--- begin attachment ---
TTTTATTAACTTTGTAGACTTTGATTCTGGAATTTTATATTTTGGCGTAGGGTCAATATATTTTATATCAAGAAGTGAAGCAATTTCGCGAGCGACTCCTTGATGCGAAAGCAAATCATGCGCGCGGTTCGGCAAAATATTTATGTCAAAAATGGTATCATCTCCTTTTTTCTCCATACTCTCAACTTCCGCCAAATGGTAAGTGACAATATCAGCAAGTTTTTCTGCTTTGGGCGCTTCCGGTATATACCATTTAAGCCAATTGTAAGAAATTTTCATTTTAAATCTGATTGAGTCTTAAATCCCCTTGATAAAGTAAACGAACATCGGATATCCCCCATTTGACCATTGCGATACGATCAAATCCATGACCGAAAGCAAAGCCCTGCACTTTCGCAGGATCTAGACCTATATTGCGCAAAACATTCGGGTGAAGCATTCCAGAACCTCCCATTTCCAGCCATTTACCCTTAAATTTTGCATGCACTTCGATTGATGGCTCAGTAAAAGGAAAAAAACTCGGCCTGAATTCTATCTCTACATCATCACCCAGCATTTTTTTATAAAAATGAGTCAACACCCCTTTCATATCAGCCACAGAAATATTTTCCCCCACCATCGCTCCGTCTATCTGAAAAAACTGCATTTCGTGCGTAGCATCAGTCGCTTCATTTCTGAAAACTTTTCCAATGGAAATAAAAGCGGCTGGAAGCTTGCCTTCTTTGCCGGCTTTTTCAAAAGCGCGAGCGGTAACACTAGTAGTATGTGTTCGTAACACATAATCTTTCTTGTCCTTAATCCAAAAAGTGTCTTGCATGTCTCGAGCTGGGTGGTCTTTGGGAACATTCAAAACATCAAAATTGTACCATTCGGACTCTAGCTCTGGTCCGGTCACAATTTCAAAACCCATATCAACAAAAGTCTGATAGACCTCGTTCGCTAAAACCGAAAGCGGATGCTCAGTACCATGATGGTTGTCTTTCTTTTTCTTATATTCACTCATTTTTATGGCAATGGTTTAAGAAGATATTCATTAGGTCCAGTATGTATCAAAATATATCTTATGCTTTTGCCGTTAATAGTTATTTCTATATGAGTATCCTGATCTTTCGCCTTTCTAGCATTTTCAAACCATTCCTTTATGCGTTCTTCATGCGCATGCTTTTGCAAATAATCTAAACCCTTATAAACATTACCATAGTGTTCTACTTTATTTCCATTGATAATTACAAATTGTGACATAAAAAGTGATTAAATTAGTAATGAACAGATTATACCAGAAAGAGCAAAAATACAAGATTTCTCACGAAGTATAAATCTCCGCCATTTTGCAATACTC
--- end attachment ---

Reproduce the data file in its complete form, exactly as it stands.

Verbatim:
TTTTATTAACTTTGTAGACTTTGATTCTGGAATTTTATATTTTGGCGTAGGGTCAATATATTTTATATCAAGAAGTGAAGCAATTTCGCGAGCGACTCCTTGATGCGAAAGCAAATCATGCGCGCGGTTCGGCAAAATATTTATGTCAAAAATGGTATCATCTCCTTTTTTCTCCATACTCTCAACTTCCGCCAAATGGTAAGTGACAATATCAGCAAGTTTTTCTGCTTTGGGCGCTTCCGGTATATACCATTTAAGCCAATTGTAAGAAATTTTCATTTTAAATCTGATTGAGTCTTAAATCCCCTTGATAAAGTAAACGAACATCGGATATCCCCCATTTGACCATTGCGATACGATCAAATCCATGACCGAAAGCAAAGCCCTGCACTTTCGCAGGATCTAGACCTATATTGCGCAAAACATTCGGGTGAAGCATTCCAGAACCTCCCATTTCCAGCCATTTACCCTTAAATTTTGCATGCACTTCGATTGATGGCTCAGTAAAAGGAAAAAAACTCGGCCTGAATTCTATCTCTACATCATCACCCAGCATTTTTTTATAAAAATGAGTCAACACCCCTTTCATATCAGCCACAGAAATATTTTCCCCCACCATCGCTCCGTCTATCTGAAAAAACTGCATTTCGTGCGTAGCATCAGTCGCTTCATTTCTGAAAACTTTTCCAATGGAAATAAAAGCGGCTGGAAGCTTGCCTTCTTTGCCGGCTTTTTCAAAAGCGCGAGCGGTAACACTAGTAGTATGTGTTCGTAACACATAATCTTTCTTGTCCTTAATCCAAAAAGTGTCTTGCATGTCTCGAGCTGGGTGGTCTTTGGGAACATTCAAAACATCAAAATTGTACCATTCGGACTCTAGCTCTGGTCCGGTCACAATTTCAAAACCCATATCAACAAAAGTCTGATAGACCTCGTTCGCTAAAACCGAAAGCGGATGCTCAGTACCATGATGGTTGTCTTTCTTTTTCTTATATTCACTCATTTTTATGGCAATGGTTTAAGAAGATATTCATTAGGTCCAGTATGTATCAAAATATATCTTATGCTTTTGCCGTTAATAGTTATTTCTATATGAGTATCCTGATCTTTCGCCTTTCTAGCATTTTCAAACCATTCCTTTATGCGTTCTTCATGCGCATGCTTTTGCAAATAATCTAAACCCTTATAAACATTACCATAGTGTTCTACTTTATTTCCATTGATAATTACAAATTGTGACATAAAAAGTGATTAAATTAGTAATGAACAGATTATACCAGAAAGAGCAAAAATACAAGATTTCTCACGAAGTATAAATCTCCGCCATTTTGCAATACTC